Level: Yo DOGS I Heard You Like Towers 2 (formerly 4)
Boss: Var Li

That means that the turtles have 8 levels and 5 bosses (though Afterlife City is more of a non-level), the cats have 7 levels and 3 bosses, and the hephlings have 7 levels and 6 bosses.

I intend to have the mice and birds appear in a cutscene each to affirm that they exist. As such, two of the six orphaned level songs can be taken off the table to be used as background music. That leaves 4 levels and one boss to be transplanted (though the boss works best as two bosses).

Look Sign

It is immediately obvious that I should work Pierre in as two bosses in Shock’s story, which makes him have 5 bosses like Magnet, a fair number. With 4 levels to move around, I can give one to each and have one left-over. When I think about it, as I said earlier, Afterlife City is somewhat of a non-level, so I could make it into a cutscene instead and give Magnet that level. Yes, that makes two bosses in a row, but the interface makes it so the game is saved and the player can go back and play previous levels at their leisure before fighting it.

The result is a simple, almost-even 9/8/8 and 5/5/6 split for levels and bosses respectively, which is good enough for me to not have significant complaints. That said, Shock’s unevenness bothers me even if it’s not a significant complaint, so I’m thinking of ways to give him another level of boss. Still, this brings the game’s level count from 37 to 25, which is a 1/3 decrease in the game’s length.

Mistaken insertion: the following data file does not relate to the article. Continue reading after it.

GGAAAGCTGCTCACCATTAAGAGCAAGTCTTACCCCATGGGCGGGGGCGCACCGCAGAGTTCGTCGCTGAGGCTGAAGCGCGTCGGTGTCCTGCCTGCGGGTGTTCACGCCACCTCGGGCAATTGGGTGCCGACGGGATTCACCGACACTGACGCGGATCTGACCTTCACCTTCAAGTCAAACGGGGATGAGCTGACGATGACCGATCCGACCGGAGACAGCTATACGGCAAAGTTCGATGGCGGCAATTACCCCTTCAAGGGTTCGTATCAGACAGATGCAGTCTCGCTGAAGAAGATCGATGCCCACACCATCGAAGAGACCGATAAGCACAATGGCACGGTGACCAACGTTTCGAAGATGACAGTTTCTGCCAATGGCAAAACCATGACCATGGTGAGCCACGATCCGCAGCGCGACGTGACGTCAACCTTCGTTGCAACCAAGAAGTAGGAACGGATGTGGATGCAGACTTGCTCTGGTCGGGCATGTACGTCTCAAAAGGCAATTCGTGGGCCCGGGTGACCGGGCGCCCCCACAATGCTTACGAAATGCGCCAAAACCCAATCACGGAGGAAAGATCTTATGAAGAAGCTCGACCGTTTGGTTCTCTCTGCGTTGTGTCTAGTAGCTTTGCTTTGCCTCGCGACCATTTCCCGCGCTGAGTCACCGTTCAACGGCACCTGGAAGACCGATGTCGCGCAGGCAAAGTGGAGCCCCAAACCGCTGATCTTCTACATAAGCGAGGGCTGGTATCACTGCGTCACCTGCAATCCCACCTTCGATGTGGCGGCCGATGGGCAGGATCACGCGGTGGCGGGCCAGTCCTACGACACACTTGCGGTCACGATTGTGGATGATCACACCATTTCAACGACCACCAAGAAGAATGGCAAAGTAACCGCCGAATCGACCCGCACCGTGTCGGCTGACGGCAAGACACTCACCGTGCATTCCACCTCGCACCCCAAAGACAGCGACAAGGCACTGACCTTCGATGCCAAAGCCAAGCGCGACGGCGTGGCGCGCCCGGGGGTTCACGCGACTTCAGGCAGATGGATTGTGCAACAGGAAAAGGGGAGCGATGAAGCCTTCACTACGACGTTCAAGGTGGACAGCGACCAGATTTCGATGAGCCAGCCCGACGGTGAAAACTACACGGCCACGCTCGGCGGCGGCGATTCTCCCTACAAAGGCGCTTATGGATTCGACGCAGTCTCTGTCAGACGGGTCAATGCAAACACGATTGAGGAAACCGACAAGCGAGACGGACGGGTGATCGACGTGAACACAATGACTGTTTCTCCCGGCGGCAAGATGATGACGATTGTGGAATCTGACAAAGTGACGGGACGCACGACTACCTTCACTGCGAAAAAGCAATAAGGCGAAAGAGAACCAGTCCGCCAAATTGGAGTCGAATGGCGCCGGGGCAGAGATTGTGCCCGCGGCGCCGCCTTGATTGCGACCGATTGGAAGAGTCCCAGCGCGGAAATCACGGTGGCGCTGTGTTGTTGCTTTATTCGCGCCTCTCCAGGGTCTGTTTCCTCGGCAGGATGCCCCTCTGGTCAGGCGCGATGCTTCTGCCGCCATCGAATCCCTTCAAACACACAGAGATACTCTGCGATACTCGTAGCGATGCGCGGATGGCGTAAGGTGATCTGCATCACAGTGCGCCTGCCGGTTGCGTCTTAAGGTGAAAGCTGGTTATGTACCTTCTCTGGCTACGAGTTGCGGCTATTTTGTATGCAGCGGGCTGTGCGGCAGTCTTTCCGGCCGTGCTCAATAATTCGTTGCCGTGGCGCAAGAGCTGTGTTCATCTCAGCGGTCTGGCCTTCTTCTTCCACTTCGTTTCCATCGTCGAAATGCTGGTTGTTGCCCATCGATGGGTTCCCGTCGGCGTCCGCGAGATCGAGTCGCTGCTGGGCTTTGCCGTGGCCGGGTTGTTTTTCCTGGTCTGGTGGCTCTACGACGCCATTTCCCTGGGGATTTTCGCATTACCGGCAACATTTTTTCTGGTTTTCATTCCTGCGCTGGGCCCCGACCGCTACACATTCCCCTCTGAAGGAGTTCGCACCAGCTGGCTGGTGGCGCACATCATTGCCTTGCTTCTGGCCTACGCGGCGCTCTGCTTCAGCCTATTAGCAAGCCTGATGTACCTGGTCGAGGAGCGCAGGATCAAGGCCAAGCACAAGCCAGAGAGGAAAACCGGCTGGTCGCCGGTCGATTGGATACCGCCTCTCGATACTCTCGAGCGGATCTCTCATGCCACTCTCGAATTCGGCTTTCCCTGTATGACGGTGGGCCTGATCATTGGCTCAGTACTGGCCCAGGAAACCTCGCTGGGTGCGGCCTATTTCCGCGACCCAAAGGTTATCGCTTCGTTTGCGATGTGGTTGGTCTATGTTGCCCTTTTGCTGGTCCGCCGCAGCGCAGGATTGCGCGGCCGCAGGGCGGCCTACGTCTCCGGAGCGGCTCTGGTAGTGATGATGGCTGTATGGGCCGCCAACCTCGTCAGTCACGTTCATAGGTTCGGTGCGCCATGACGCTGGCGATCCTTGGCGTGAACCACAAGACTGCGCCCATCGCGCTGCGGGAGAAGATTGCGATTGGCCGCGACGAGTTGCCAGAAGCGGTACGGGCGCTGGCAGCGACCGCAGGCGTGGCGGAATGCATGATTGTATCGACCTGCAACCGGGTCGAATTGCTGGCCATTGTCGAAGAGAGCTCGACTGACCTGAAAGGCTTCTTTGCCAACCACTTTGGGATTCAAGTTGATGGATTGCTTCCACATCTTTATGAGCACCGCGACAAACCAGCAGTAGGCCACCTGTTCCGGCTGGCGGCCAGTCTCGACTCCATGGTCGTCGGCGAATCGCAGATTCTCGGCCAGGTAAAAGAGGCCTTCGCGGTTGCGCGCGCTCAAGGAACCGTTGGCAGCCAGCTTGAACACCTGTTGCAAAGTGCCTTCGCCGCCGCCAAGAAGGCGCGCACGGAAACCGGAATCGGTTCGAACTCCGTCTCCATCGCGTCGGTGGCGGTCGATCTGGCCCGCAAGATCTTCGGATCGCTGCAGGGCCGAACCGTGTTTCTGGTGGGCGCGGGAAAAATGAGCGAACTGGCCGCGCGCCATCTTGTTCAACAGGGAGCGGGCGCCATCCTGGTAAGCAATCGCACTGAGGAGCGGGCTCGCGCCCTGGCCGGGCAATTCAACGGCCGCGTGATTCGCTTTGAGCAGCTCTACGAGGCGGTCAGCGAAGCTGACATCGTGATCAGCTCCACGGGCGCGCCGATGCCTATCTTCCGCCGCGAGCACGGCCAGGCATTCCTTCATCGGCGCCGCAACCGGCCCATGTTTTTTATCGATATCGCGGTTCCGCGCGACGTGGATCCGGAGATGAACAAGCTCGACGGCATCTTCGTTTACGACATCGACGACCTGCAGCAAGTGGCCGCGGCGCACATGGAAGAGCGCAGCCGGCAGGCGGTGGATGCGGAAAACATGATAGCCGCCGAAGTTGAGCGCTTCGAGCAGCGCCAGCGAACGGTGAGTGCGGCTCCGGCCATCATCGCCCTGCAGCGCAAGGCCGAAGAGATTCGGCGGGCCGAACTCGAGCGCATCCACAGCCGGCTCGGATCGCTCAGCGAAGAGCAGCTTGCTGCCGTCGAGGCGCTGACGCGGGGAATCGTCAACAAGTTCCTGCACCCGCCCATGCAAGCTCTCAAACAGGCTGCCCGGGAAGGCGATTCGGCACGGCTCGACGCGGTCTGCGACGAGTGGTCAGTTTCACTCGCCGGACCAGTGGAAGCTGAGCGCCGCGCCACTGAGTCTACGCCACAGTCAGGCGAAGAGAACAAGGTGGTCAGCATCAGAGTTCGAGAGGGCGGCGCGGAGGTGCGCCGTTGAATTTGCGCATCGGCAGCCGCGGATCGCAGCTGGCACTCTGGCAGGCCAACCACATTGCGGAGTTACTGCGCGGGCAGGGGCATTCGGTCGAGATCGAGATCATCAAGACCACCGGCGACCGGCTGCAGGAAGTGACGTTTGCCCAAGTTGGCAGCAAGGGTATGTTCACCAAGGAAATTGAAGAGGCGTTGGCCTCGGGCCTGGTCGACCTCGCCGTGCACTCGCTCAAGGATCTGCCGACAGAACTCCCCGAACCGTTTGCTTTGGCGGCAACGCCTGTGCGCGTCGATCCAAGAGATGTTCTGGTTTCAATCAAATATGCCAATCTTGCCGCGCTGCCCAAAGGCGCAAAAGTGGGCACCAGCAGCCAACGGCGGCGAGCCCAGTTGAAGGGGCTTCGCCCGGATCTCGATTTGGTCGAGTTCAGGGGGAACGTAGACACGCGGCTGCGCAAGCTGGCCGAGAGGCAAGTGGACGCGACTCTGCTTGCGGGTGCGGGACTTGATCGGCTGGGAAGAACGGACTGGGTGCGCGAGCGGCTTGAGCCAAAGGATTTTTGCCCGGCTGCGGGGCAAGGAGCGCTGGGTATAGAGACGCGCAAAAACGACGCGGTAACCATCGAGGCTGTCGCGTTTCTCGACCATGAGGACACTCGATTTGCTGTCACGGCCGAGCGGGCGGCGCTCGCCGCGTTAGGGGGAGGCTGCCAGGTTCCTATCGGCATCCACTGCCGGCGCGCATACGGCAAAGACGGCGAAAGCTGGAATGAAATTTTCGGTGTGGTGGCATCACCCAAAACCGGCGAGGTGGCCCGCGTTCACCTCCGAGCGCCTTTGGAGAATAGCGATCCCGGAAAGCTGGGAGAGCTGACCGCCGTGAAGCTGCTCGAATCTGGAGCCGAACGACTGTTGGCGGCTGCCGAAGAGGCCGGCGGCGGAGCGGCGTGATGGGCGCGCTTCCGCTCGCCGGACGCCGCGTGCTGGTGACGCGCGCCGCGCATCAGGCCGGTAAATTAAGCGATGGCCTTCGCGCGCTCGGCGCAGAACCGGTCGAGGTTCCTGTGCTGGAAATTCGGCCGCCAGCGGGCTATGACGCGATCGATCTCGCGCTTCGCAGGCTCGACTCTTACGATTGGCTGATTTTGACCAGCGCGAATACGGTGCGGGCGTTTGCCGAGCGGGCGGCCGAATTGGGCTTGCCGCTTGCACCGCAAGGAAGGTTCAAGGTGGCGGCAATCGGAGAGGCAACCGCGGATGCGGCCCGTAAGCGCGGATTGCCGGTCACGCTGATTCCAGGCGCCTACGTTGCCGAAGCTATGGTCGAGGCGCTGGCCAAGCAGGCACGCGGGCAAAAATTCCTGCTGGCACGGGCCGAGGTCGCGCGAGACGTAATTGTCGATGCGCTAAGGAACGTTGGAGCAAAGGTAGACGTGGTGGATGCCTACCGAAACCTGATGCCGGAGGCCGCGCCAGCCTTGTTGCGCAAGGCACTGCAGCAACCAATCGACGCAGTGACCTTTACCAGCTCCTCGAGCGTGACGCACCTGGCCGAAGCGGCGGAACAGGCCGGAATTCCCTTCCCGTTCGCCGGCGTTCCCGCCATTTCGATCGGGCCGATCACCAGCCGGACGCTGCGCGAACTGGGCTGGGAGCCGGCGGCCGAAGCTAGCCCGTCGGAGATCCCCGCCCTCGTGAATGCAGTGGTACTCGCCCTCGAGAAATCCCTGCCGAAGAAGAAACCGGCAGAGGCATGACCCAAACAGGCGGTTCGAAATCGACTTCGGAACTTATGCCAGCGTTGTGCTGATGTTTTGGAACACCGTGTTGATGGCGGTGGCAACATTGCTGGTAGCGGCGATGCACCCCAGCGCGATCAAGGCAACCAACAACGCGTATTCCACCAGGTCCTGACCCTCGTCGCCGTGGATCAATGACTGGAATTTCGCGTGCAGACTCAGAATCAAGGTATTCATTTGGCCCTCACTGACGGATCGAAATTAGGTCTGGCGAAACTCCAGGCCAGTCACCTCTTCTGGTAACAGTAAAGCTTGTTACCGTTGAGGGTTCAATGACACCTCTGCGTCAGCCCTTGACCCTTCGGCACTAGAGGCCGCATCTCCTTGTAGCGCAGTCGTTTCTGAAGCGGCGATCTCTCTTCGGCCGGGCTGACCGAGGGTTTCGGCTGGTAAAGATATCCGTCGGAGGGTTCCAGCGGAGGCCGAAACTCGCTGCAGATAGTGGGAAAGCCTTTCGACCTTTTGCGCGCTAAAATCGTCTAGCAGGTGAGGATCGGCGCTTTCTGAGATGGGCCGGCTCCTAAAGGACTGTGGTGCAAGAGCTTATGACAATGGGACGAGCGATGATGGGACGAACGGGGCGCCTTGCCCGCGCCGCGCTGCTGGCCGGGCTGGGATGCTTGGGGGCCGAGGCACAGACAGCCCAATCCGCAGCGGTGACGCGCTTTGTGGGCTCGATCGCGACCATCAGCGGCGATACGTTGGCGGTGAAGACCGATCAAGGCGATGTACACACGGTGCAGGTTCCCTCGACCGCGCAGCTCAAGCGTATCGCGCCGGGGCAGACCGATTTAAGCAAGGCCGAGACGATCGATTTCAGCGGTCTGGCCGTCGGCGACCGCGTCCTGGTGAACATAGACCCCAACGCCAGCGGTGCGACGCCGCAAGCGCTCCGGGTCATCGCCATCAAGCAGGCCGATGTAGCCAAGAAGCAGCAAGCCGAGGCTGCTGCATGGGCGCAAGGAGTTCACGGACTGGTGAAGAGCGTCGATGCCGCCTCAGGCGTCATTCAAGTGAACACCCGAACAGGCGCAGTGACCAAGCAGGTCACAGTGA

With that out of the way, I poke around the rest of the design to see what else needs significant changing and find that I need to adjust the Sync system. It’s a bit too unforgiving, and the gameplay already too distracting where there’s a significant amount of enemies on-screen for someone to really pay much attention to the clock. I’m actually considering a system for it that came to mind when a friend asked me if I could add in the option to make it more forgiving in exchange for getting less out of it. This reminded me of Kid Icarus: Uprising‘s Intensity system that sets level difficulty based on a bet.

KIU Intensity
The game also tracks the highest intensity cleared and makes suggestions based on past performance.

The idea I’m having here is to allow the player to, at the start of each level, pay in-game money (“Moneys”) to set an upper and lower bound for Sync, and have them pay for said adjustments. Then, at the end of a level, their score reflects any changes they made at the start. That said, Moneys is already very precious, as it’s simultaneously your lives and tickets to upgrade a character, so it would be wise to give the player an alternative option if they’d rather hand onto their Moneys.

In my opinion, that should be a massive score penalty. Since one source of Moneys is your final score, in a level, this would basically be a payment with interest. Plus, since the game already pays you some Moneys up-front with each enemy kill, I am of the belief that one’s score should be allowed to run into the negatives, costing you Moneys if it does, since the game will have already paid you up-front for multiple things.

One More Thing Jackie Chan Uncle

But this presents another problem potential grinding of Moneys by giving yourself extreme Sync leeway in exchange for a end-of-level score penalty, going into a level and defeating a bunch of enemies for an up-front Moneys payment, and then quitting. Making the changed Moneys count only stick if you complete a level wouldn’t completely seal off this exploit, as it’s possible that people could calculate their scores on their own before clearing a level and decide to quit because they’d be in the negatives. I could have the game demand repayment upon quitting, but that could punish people in situations where they absolutely must leave the computer. Hmm…

A solution definitely won’t be clear-cut here. It’s certainly something I have to think about.